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Acting out against affirmative action

Greg Parnell | Monday, January 26, 2004

Affirmative action has been a touchy subject for many Americans for a long time. Last year, Notre Dame was affected directly when our University officially sided with the University of Michigan’s admissions policy, which awards “bonus” points to applicants from minority groups. I am from a public school in the Washington, D.C. area, which has a much higher minority population than this University. Therefore, I know how important diversity is to a holistic education and believe our school must always take all possible strides to recruit students from varied backgrounds. However, I have also witnessed less-qualified minority students get into prestigious colleges, while more qualified white students were refused admission. Seeing both sides first-hand, I have long struggled to find my own position.My views became solidified when I read “What’s So Great About America?” by Dinesh D’Souza. An Indian immigrant who has served as a White House policy analyst, D’Souza argues vehemently against affirmative action. I found his arguments quite compelling and think that many other students with reservations similar to my own may find D’Souza’s perspective helpful.The main thrust of D’Souza’s anti-affirmative action argument is a contrast between the prevailing sentiments of two groups: the African-American population and the non-white immigrant population. According to D’Souza, immigrants often compare America to conditions in their home countries, amazed that what would be considered “luxuries” in their homes are oftentimes seen as basic necessities here. In fact, the minimum wage rate in America is higher than the average income in many countries. Conversely, many African-Americans compare their troubles to the lives of the American elite. For example, “If rich white kids can go to college, then my children should have the same opportunity.” Using this standard for comparison is completely irrational, as it assumes that every citizen has the right to whatever anyone else has, regardless of other differences, usually based on merit.African-Americans sometimes counter that they would be much more successful were it not that they are automatically at an insurmountable disadvantage because of their skin color. They believe they are treated differently because they look different. This may be true, D’Souza argues, but new immigrants coming to America usually face even harsher disadvantages. In addition to not fitting the “American” standard physically, immigrants must overcome a lack of credit, a lack of familial relations in the country and most importantly, an immense language barrier. However, one rarely hears of immigrants clambering for “bonus points” because of their obstacles. Immigrants do not demand that the United States somehow change to eliminate their disadvantages – they simply work even harder to overcome them.Another defense for affirmative action is that many minorities, especially inner-city blacks, simply are not exposed to the same opportunities as whites. This suggestion is false as well. Evidence from a 1999 study by the College Entrance Examination Board entitled “Group Differences in Standardized Testing and Social Satisfaction,” shows that whites from families making less than $20,000 annually actually score higher than blacks from families earning over $60,000 a year. Such disparity proves that “opportunity” alone cannot be responsible for differences in test scores. The most famous civil rights leader of all time, Martin Luther King Jr., pleaded that all men be judged by merit, not by the color of their skin. Unfortunately, our current affirmative action policies do exactly what King argued against – they are in place to award positions in jobs and universities to those of a different race, in such cases that those individuals would not be accepted on merit alone. Blacks compose only 12 percent of the population, but 75 percent of NBA players are black. Is it sensible then to place a quota on the number of blacks who can play in the NBA, so that the races are more evenly distributed? Surely not; those players earned their places on merit.D’Souza concludes with the idea that the root of the problem for African-Americans (and other minorities) is that they are so focused on the crimes of the past that they are unable to see that there is in fact a clear path to a more successful future, if they would simply choose it. Instead of demanding that society lower the merit-bar so that they can compete, these groups should raise themselves and meet the current criteria. Instead of agitating the system, demanding reparations and relying on pity in order to achieve, they should work within a system that is in fact unbiased to find the success that other minority groups have found. Racial minorities are not less qualified, talented or capable than the majority. Therefore, it is time to stop treating them so by giving them special privileges, which effectively destroys the merit-based system Dr. King valiantly sought. Affirmative action does not solve the problems of the races, but sweeps an embarrassing reality under the rug and allows minorities to retain the tragic notion that they are still victims of oppression. Minority groups can only advance after accepting that the means to progress is by increasing their own merit, not robbing it from others.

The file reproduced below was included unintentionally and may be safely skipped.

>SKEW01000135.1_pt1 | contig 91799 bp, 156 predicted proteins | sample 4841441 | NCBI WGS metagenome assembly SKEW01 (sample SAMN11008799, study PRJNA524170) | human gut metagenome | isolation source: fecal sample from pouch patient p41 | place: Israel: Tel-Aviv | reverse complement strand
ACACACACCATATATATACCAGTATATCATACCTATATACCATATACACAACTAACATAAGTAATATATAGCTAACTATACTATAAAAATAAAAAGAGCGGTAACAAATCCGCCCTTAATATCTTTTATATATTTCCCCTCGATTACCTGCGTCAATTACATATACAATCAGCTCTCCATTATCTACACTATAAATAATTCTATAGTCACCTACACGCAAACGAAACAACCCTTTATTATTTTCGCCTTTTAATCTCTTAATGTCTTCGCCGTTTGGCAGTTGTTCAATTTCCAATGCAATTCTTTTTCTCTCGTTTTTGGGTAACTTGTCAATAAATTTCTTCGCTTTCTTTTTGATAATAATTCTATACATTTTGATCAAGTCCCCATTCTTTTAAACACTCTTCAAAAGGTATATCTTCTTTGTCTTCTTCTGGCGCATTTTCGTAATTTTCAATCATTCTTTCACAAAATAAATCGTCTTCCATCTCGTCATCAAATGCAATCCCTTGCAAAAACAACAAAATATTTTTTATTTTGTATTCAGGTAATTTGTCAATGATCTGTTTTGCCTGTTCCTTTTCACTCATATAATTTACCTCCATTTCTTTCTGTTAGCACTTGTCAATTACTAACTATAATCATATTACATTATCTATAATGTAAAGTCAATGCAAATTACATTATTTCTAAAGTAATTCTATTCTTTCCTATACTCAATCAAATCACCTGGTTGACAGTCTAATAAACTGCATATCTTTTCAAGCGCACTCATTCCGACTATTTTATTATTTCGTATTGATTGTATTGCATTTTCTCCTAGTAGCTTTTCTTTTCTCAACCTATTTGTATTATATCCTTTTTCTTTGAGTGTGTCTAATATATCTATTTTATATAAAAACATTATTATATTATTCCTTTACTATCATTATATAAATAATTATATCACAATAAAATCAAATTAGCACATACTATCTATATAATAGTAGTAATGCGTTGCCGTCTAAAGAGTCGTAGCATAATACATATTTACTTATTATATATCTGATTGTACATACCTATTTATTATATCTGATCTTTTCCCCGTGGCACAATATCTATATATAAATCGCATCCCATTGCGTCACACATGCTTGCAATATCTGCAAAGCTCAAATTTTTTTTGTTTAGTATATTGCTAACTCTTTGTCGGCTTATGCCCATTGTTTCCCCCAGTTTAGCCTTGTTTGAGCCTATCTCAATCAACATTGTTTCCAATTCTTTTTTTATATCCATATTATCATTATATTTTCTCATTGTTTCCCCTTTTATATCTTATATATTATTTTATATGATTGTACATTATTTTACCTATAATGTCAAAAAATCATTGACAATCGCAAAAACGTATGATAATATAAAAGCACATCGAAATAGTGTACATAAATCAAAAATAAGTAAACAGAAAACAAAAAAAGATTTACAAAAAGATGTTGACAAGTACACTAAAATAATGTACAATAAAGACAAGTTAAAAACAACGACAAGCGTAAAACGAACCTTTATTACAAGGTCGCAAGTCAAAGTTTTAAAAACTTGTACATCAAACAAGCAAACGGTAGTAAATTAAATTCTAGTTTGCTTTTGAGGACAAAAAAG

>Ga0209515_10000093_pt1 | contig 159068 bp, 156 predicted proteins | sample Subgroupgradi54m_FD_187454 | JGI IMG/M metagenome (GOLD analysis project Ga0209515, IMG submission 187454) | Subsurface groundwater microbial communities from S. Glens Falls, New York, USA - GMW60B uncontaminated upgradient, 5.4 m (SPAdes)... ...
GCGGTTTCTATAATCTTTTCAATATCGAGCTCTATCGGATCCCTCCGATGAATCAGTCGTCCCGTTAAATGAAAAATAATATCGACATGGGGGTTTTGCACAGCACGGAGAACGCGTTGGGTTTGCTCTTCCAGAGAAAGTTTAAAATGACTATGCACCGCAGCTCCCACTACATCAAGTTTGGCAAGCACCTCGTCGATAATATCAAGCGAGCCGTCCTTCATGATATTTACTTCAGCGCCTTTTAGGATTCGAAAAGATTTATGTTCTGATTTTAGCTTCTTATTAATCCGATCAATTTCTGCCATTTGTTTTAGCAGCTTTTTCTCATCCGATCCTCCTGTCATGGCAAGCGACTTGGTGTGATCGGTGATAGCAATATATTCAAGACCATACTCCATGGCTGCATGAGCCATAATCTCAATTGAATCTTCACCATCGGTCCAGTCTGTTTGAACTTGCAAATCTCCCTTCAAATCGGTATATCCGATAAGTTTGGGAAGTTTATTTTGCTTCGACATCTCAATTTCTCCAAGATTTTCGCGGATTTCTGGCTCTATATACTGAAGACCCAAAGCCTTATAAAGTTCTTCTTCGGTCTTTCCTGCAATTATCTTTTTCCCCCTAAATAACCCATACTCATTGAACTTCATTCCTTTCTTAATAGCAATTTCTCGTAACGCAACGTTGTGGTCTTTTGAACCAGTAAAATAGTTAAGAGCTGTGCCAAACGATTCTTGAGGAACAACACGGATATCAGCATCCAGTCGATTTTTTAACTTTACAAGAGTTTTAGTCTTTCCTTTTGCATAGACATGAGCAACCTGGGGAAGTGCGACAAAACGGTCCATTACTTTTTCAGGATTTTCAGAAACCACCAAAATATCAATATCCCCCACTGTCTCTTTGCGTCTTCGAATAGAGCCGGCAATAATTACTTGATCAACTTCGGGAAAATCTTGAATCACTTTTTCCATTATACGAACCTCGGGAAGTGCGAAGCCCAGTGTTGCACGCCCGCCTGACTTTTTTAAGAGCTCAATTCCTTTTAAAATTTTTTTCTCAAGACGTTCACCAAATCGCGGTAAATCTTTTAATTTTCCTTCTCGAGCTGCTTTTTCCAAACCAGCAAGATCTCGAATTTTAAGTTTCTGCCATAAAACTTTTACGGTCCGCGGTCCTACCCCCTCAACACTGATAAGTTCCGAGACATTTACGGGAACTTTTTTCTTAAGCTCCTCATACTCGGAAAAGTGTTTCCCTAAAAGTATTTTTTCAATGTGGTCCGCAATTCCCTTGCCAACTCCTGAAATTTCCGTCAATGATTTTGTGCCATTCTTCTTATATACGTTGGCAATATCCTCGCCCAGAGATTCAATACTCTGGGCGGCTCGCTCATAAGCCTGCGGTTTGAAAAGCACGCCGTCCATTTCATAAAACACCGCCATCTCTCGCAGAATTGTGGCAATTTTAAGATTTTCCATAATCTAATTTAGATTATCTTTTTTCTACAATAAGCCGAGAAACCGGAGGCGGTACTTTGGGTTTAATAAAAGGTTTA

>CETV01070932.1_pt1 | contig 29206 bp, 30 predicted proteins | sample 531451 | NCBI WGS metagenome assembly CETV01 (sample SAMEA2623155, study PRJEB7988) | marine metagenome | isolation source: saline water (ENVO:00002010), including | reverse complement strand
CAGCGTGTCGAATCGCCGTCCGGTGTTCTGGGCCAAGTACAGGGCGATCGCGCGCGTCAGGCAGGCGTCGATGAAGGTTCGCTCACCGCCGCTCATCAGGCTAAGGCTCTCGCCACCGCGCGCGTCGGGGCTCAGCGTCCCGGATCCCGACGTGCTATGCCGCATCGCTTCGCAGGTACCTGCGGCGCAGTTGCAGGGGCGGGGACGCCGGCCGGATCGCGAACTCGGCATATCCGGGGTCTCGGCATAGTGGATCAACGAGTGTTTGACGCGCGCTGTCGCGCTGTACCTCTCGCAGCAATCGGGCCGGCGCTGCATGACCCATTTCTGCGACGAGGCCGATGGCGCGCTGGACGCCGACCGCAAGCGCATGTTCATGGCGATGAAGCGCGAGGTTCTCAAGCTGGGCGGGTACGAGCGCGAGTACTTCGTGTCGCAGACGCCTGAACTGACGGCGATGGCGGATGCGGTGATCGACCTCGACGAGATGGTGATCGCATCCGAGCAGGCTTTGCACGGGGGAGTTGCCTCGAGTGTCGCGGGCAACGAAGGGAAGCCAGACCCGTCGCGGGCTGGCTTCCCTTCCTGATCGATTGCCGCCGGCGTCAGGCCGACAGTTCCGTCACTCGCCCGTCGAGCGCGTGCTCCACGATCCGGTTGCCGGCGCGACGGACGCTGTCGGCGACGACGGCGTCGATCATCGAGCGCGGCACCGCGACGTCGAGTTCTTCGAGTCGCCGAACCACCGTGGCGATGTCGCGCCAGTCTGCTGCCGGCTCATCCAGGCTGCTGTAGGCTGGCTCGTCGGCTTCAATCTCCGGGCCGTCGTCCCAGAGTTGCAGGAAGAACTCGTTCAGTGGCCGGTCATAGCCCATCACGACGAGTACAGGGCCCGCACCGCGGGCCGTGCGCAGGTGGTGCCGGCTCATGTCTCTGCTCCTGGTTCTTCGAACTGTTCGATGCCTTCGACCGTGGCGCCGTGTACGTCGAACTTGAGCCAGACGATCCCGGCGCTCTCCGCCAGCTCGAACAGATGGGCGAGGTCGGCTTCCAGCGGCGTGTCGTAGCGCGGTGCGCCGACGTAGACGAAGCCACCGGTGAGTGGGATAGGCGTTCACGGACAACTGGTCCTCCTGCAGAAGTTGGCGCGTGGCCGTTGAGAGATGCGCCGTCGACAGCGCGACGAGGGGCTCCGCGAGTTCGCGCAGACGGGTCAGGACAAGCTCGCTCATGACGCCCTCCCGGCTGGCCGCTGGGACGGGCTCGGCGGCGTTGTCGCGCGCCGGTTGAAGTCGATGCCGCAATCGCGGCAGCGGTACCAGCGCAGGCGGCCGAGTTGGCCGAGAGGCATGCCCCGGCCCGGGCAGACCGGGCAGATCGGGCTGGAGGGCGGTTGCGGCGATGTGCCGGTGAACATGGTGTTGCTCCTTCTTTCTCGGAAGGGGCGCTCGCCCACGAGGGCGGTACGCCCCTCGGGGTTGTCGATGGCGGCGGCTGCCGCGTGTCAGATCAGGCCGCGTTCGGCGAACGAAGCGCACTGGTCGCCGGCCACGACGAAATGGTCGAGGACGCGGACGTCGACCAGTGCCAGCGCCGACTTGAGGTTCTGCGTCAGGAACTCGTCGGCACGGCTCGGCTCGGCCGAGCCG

Greg Parnell is a sophomore political science and economics major. Contact him at gparnell@nd.edu.The views expressed in this column are those of the author and not necessarily those of The Observer.